A structured model of talent management for nurses in the North West Province Hospitals
Molefi, Molefakgotla Alex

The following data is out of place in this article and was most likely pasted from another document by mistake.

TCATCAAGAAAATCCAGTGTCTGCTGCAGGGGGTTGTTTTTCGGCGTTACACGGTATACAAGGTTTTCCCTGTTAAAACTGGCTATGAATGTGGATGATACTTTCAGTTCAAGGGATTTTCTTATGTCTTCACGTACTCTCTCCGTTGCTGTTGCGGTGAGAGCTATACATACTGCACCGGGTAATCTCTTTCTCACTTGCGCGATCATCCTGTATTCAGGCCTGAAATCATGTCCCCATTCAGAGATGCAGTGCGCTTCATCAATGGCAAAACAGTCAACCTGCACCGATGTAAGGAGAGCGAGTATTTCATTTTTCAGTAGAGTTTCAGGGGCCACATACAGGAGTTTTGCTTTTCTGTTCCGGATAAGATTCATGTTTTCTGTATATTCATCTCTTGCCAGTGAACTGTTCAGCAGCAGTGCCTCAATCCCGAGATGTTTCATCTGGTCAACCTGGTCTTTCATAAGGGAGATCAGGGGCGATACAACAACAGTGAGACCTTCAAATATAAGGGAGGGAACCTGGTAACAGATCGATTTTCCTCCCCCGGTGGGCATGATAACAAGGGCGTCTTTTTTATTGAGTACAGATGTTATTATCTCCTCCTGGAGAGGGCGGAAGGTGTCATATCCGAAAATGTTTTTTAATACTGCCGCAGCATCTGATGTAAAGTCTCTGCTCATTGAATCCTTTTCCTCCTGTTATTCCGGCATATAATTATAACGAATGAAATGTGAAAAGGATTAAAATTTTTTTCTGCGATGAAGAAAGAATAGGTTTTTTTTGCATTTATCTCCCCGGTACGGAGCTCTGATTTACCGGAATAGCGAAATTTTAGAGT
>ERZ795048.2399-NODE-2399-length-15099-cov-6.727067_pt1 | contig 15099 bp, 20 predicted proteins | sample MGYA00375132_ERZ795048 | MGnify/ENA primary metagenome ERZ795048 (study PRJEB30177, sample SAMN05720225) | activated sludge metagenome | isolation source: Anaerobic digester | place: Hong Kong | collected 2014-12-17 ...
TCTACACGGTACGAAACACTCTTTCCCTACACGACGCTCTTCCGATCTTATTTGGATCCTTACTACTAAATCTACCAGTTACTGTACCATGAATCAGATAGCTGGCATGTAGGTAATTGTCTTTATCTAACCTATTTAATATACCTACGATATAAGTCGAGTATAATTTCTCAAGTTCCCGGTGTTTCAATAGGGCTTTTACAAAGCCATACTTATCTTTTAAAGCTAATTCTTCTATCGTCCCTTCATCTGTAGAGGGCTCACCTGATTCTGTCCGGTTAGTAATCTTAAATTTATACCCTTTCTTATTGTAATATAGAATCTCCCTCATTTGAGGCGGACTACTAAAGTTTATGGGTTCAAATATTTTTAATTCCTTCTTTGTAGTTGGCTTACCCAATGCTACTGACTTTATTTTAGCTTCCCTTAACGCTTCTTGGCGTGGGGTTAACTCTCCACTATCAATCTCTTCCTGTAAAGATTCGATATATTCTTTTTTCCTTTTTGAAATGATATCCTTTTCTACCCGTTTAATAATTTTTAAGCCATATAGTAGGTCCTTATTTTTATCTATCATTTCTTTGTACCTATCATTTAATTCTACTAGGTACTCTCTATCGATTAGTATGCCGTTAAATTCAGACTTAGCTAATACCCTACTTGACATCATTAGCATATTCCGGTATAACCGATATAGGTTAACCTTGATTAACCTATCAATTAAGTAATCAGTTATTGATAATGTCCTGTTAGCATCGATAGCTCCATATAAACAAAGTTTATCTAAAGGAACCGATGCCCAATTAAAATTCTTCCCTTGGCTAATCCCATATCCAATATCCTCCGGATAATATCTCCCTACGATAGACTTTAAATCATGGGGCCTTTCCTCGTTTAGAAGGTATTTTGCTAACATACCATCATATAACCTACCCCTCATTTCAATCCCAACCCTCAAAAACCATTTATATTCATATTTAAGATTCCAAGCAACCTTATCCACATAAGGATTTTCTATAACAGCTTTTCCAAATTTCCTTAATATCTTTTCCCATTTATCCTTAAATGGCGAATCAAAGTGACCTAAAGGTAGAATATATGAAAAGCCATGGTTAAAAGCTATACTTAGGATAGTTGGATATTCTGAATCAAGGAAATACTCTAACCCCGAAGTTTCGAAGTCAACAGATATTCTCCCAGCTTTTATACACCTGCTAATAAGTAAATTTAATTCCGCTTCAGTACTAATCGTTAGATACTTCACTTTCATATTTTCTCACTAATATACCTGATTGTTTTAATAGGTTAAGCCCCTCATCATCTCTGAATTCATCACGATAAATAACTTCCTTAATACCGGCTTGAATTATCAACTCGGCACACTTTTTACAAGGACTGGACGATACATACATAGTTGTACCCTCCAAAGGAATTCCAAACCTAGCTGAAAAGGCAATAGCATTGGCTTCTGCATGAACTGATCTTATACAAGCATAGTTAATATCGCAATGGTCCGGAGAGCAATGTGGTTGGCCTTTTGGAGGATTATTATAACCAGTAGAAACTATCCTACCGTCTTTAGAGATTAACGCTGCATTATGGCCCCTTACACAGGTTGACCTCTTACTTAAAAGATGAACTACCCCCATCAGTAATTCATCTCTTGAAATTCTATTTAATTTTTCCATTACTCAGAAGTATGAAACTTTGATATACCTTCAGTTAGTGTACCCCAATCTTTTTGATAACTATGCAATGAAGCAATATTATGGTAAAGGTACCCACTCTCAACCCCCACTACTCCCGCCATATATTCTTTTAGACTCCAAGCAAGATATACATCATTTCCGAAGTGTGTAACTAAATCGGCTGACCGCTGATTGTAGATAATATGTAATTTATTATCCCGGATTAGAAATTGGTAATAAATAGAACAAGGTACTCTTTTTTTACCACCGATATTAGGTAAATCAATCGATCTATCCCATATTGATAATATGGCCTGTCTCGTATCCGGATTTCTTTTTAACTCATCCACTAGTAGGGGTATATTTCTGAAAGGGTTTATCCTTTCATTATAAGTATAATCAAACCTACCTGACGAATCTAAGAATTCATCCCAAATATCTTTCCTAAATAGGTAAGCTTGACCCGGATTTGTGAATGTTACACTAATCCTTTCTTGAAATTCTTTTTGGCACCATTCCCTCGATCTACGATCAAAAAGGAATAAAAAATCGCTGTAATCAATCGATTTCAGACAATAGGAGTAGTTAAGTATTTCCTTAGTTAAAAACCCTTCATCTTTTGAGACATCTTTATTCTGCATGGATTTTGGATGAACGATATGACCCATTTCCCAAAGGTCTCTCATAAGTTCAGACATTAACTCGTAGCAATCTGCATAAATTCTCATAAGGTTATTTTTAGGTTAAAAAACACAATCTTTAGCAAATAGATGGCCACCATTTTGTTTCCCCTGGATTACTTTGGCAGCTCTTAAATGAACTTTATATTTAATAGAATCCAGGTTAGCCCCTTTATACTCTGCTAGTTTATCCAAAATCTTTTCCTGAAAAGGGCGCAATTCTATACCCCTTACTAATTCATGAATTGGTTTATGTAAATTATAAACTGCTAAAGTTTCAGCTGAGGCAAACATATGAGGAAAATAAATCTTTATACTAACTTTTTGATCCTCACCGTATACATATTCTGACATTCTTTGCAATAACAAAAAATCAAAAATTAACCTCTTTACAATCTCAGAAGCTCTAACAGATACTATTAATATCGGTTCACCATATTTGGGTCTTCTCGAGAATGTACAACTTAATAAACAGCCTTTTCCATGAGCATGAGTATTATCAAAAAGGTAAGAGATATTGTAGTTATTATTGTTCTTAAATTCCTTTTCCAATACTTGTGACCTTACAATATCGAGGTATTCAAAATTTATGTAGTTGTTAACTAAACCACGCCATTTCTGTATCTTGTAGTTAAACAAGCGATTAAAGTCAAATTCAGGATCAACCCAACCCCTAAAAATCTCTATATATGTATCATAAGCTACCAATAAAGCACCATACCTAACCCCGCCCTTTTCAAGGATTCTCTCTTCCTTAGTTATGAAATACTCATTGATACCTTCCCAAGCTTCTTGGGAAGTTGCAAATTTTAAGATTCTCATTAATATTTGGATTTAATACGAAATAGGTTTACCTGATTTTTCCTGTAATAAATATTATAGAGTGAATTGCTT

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South Africa is currently facing a significant problem in attracting and retaining quality professional nurses in provincial hospitals. Some research in South Africa has showed that nurses leave for a variety of reasons such as an inadequate salary, staff shortages, and insufficient personnel to handle the workload, frequent interruptions, fellow workers not doing their jobs and poorly motivated coworkers. Insufficient work support has negative consequences for the well-being of nurses and their subsequent ability to deliver a quality service for the public. The main objective of this research was to develop a structured model for the talent management of professional nurses in North-West Provincial hospitals. A cross-sectional research design was followed with questionnaires distributed to a purpos1ve convenience sample of professional nurses in the North-West Province. An adapted version of the Talent Management Measure, Psychological contract inventory, the Maslach-Burnout Inventory, the Utrecht Work Engagement Scale, General Health Questionnaire and Dispositional Employability Measure were administered. Statistical analyses were done with the aid of SPSS and included descriptive statistics (i.e. frequencies, means, skewness and kurtosis), exploratory factor analyses, reliability analyses, Pearson correlation analyses, linear and multiple regression analyses and Manova analyses. From the results it is clear that the respondents perceived that talent management practices are applied poorly in public hospitals. Some of the most problematic issues include lack of talent commitment, proper staffing levels and retention strategies. The results also indicate poor performance management systems and workforce planning. The results of the Manova analyses showed that nurses working for more than 51 hours a work week experienced poorer performance management and talent retention practices compared to those working between 21 to 30 hours and 31 to 40 hours in a work week From the mean scores it was evident that nurses felt that they had a11 average level of psychological obligation towards their workplace. From the scores, however, one could deduce that nurses do not have a short-term orientation towards their employment and felt they have an obligation to remain within the hospital. From the average scores it is was further evident that nurses do not have high expectations of their employers. As regards work wellness of nurses, the mean scores showed an average to high level of burnout, work engagement and levels of work engagement and ill-health. The exhaustion. and mental distance components of burnout were significant positive predictors of the physical and psychological ill-health of nurses. Work engagement was a significant positive predictor of physical ill-health of nurses. The results further showed that nurses experience average levels of dispositional employability relating to openness to change, resilience and career proactivity. The results of the Manova analyses showed that employees working between 41 to 50 hours a week were more proactive in their work compared to those working 11 to 20 hours in a week. Furthermore, nurses with fewer opportunities for promotion were less open to change compared to those with more chances for promotion The final results showed that a structured model of talent management for nurses can be developed based on the mediation and cause effects between talent management, dispositional employability and ill-health, talent management, work wellness and ill-health and talent management, psychological contract and ill-health. In this study dispositional employability, work wellness and psychological contract mediated the interactive relationship between talent management and ill-health. The results of this study highlight the problematic nature of the application of talent management practices for nurses in public sector hospitals. Public sector managers should take cognizance of these results as poor talent management practices can increase turnover intentions of nurses. A psychological contract of nurses between them and the employer amplifies the extent to which their relationship has become formalized. However, formal procedures are often deficient and ineffective in explaining this relationship of employments. The findings furthermore provide a valuable insight into the current status of burnout and engagement of nurses in the public sector and what interventions can be used in dealing with the problem. Recommendations were that employees and employers should be more aware of the implications of poor management of talent that may lead to psychological contract breach, low dispositional employability, and poor work wellness conditions and might lead to both psychological and physical ill-health outcomes when left unchecked.